As an architect, my father used to wonder aloud at the many marvels and systems which the Greeks and Romans had invented and produced, and his inability to understand how the knowledge to reproduce such things had been lost. He would comment:
“They were world leaders – the best in their field. How do you ‘lose’ knowledge?”
As I looked at Poltalloch House, I finally knew the answer to his question……….
Impressive for Storage
Poltalloch House is not far from Lochgilphead, nestling on a hillside overlooking Loch Crinan. It had obviously been a formidable estate at one time. There was a Church in the environs, a comfortable stroll away for the gentry – you know the sort of thing. This Church is still used twice a month: there is a notice on the door asking visitors to close it after their departure to avoid swallows nesting inside.
We stumbled across it by chance, pulled by curiosity after noticing a ruined mansion in an elevated position, in the far distance. After several false turns, rutted roads, and gates, we reached our destination.
Poltalloch House was agonisingly eloquent in its suffering.
Its empty elegance and grandeur cried out in distress.
The beautiful workmanship on the finials, the very fine wrought iron craftsmanship on hundreds of metres of fencing, had stood the test of time.
The sandstone too was in excellent condition presumably because the roof had been removed.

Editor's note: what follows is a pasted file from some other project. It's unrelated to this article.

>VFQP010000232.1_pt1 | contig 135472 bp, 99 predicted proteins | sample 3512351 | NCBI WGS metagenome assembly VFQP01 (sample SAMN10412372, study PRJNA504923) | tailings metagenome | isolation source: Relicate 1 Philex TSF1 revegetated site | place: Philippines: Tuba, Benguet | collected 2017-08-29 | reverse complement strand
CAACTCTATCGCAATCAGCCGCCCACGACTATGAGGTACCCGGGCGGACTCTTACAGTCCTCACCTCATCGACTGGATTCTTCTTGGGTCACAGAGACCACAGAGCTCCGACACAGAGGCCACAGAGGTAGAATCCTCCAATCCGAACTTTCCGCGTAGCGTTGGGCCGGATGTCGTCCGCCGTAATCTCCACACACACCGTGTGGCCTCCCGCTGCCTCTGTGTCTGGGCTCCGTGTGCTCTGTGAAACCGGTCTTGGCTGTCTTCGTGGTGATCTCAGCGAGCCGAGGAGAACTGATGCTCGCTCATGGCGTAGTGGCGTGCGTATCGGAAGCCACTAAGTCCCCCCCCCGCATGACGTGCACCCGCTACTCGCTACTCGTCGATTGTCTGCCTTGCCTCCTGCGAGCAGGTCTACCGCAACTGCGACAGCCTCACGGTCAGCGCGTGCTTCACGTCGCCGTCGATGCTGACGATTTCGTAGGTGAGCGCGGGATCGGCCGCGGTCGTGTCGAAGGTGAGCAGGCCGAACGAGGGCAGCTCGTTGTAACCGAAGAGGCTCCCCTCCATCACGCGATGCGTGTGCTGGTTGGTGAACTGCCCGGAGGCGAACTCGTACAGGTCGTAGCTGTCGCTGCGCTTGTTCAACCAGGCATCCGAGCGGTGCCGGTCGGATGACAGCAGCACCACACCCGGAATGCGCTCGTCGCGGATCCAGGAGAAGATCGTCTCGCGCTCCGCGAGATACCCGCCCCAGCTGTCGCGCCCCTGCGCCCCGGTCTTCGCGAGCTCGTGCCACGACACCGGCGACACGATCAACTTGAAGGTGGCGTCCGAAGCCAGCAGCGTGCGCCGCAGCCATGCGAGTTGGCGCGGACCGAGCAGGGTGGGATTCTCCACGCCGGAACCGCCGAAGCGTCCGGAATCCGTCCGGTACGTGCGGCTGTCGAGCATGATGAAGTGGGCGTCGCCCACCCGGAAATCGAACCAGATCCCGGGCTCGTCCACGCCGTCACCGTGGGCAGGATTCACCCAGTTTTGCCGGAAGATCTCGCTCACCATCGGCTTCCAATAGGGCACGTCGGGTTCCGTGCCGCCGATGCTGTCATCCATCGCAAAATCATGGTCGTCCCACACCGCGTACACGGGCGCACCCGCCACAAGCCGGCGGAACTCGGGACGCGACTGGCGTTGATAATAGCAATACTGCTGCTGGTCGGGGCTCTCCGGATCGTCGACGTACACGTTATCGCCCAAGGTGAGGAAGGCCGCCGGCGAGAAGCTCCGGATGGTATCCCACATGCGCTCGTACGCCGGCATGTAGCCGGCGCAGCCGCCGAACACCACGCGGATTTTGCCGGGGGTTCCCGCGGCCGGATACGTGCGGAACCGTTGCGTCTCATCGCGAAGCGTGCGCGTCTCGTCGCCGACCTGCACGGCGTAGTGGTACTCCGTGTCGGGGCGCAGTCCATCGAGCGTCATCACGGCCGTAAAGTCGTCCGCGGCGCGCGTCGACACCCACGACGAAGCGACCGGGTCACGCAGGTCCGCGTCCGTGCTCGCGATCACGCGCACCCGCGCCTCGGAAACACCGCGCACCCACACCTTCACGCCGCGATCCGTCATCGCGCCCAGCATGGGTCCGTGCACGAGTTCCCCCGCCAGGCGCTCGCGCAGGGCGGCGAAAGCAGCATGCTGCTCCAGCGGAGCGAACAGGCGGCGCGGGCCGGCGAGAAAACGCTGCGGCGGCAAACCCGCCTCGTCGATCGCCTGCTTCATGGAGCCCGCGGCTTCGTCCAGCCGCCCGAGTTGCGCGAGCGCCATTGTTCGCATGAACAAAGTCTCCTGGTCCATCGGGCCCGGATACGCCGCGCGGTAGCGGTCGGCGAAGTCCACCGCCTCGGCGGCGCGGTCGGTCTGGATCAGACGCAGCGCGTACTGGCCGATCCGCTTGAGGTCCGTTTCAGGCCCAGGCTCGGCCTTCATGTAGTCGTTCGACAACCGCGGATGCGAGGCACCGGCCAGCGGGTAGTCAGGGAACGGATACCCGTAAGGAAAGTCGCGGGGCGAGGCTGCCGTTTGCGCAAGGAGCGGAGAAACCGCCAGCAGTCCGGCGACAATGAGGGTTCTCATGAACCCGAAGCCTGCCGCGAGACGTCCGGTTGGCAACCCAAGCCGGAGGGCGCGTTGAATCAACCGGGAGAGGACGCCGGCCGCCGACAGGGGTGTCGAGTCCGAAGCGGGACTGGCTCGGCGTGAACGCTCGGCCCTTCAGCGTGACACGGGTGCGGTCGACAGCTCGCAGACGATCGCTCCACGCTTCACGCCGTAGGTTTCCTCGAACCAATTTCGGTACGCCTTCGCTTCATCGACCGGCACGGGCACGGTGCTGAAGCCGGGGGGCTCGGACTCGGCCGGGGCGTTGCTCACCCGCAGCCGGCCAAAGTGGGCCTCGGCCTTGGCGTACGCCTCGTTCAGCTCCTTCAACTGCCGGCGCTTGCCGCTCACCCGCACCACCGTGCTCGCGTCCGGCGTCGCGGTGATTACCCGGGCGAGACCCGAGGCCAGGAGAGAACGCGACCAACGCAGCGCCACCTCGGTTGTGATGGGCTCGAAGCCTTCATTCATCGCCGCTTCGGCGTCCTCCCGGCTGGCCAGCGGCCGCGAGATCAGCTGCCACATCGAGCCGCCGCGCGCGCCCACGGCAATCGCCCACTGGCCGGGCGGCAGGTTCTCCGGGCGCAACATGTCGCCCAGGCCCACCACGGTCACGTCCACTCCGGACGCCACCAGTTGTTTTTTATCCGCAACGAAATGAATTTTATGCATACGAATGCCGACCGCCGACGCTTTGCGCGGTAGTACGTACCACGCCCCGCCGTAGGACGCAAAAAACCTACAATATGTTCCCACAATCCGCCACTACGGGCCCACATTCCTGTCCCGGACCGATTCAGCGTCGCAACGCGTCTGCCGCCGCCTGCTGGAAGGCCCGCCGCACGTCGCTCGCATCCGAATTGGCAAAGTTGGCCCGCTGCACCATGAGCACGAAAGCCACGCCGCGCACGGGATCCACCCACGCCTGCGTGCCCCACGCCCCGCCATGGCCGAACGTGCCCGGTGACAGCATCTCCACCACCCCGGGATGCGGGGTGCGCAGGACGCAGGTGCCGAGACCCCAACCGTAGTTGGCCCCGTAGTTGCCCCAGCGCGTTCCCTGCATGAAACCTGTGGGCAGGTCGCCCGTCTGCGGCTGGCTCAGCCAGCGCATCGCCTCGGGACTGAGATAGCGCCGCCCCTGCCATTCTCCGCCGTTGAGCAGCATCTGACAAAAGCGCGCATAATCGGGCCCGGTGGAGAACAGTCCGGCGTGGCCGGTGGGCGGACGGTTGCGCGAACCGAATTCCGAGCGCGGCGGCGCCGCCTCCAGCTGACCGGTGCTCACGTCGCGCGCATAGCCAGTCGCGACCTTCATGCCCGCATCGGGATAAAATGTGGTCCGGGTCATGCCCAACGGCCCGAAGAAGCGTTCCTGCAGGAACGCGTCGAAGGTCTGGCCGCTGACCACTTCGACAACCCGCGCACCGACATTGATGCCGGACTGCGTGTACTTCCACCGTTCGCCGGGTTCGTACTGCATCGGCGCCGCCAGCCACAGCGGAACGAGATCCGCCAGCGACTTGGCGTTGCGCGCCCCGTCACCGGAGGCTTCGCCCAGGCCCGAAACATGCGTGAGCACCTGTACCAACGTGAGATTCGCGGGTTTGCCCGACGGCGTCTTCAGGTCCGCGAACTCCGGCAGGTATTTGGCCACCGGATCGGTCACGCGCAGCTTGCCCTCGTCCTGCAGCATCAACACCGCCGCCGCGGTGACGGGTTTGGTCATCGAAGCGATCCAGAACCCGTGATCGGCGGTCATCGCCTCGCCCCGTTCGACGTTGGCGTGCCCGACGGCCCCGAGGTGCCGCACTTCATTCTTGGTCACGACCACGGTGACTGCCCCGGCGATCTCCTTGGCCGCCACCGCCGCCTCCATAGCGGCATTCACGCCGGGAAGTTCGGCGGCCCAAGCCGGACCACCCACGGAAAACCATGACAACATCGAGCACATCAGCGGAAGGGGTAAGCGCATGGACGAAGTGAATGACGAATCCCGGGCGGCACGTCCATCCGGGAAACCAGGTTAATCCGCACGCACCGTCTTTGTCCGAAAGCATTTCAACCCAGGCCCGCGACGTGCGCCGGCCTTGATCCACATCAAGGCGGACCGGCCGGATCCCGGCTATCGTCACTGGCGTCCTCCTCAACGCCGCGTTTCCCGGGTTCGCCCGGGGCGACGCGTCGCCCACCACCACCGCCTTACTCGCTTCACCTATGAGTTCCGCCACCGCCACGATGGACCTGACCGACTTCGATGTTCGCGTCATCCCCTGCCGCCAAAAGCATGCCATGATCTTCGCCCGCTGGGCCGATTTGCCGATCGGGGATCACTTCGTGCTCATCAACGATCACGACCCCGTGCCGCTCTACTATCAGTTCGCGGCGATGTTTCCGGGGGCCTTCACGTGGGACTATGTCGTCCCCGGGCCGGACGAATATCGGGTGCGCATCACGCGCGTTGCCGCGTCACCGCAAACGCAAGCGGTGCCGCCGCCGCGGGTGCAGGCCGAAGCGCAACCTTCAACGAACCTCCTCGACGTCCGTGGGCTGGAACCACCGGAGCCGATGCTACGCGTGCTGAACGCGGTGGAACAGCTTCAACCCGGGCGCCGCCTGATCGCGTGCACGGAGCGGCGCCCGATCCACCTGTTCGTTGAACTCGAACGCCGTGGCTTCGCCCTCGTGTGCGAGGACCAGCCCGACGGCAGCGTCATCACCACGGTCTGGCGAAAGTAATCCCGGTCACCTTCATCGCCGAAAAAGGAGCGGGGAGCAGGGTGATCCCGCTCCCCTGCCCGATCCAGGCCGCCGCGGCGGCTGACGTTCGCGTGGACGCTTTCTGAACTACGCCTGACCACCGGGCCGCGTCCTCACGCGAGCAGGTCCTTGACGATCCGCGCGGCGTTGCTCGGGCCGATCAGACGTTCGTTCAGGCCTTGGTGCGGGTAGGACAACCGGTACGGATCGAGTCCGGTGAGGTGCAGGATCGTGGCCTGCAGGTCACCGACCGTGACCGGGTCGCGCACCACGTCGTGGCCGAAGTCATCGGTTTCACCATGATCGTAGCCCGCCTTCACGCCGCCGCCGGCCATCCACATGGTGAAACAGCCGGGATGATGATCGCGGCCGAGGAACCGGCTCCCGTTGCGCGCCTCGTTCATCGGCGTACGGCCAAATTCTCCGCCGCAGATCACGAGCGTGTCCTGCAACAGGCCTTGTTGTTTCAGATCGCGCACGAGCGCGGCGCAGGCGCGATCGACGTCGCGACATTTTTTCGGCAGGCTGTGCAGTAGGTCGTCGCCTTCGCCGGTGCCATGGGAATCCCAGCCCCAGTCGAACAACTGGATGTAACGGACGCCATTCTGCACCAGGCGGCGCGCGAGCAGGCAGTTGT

We walked its boundaries, silently, respectfully, almost in awe, absorbing what it could tell us. We saw the great rooms, the Conservatory and the stable block. We found the massive boiler room. Everything appeared intact except the roof.
Great trees had now taken up residence inside the house and peered carelessly through the windows at us.
Huge steps, fashioned in stone, were barely visible. The gardens that must once have been could now only be imagined: imposing, solitary weeds now stood seven feet tall.
What once was definitive of majesty was laid low. Where once there was glory, neglect had taken root. It spoke of Yesterday, where confidence abounded: it informed us that today none can be found. It told, not only of Scottish history, but of Scotland’s future.
This house was a perfect study of so many skills, trades, and architecture. How to create a dwelling of substance and beauty, and where to place it to best advantage.
It incorporated employing and teaching many people a huge range of skills.
Tomorrow the trees will undermine it; vegetation will claim it. It will no longer be seen. It will be no more.
Knowledge, and how to use it, will once again be lost.
Despite the owner’s great distress, the law says it must be preserved in this way. It’s called “preserving a ruin”.
Is there no better ways to use our resources?
Is this what we want – what we really, really want?
Or was the original a better idea?
For some more great pictures of how Poltalloch has been preserved, see